The inheritance of heterodox economics hinges upon the degree to which the next generation is exposed to the history of the discipline’s thought. The potential to include heterodox thought into the curriculum presents itself most easily through history of economic thought classes. The potential is limited by the professor, but it is also circumscribed by the material presented or withheld in history of economic thought textbooks. If included, the presentation of heterodox methodologies and philosophies impresses upon students the relevance and importance of pluralism and dissenting views and by consequence, the future course of the discipline. This research seeks to examine the presentation of heterodox economics in history of economic thought textbooks and to assess the amount of space dedicated to its study and further, to explore how textbook adoption impacts the inheritance and heritage of heterodox thought and philosophy.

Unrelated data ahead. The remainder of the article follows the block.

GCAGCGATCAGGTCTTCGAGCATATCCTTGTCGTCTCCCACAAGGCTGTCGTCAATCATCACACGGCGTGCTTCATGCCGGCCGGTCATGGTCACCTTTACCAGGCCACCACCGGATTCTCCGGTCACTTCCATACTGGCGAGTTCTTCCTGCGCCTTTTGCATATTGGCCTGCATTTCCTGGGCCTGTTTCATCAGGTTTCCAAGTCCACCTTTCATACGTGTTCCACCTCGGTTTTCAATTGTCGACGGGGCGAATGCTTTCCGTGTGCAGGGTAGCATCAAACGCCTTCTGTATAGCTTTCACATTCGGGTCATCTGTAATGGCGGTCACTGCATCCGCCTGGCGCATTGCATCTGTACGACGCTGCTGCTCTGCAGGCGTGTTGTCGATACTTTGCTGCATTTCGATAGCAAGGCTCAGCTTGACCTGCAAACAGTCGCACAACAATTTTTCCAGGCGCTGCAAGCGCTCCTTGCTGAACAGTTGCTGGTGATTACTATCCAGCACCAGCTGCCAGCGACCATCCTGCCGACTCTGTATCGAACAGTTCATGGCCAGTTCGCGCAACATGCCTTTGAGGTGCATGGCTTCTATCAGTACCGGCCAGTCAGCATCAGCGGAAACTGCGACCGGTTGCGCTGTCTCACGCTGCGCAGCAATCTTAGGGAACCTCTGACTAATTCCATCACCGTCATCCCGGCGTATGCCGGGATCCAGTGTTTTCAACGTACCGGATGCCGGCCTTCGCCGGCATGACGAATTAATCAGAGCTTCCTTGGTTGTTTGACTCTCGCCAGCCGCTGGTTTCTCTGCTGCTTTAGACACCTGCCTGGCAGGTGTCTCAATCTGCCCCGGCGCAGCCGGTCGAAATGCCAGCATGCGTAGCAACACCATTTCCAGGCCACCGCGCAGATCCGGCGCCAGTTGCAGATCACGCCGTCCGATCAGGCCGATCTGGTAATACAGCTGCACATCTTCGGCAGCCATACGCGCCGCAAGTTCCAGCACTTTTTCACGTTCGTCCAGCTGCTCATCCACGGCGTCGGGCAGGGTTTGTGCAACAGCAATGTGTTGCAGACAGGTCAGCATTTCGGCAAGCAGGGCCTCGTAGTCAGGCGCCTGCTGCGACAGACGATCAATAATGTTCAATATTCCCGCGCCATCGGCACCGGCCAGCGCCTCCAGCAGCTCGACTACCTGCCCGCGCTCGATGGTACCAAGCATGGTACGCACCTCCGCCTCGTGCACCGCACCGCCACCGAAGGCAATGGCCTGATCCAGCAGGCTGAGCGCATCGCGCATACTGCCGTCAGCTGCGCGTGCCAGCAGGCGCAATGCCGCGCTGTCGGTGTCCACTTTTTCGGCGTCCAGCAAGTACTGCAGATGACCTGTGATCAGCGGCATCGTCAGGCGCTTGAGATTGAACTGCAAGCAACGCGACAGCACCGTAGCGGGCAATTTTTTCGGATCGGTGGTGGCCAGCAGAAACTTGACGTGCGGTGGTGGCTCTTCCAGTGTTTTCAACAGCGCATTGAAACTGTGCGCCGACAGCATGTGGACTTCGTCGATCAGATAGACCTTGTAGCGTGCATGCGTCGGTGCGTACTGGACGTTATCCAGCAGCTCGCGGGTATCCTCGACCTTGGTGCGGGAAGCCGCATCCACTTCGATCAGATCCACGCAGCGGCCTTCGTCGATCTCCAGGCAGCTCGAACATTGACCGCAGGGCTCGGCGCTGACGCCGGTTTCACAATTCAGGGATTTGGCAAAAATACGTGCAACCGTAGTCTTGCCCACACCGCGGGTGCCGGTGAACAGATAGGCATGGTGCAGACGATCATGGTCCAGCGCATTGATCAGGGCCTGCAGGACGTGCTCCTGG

Wrenn, M. (2009). The inheritance of heterodox economic thought: An examination of history of economic thought textbooks. Journal of Philosophical Economics, 2(2), 78-98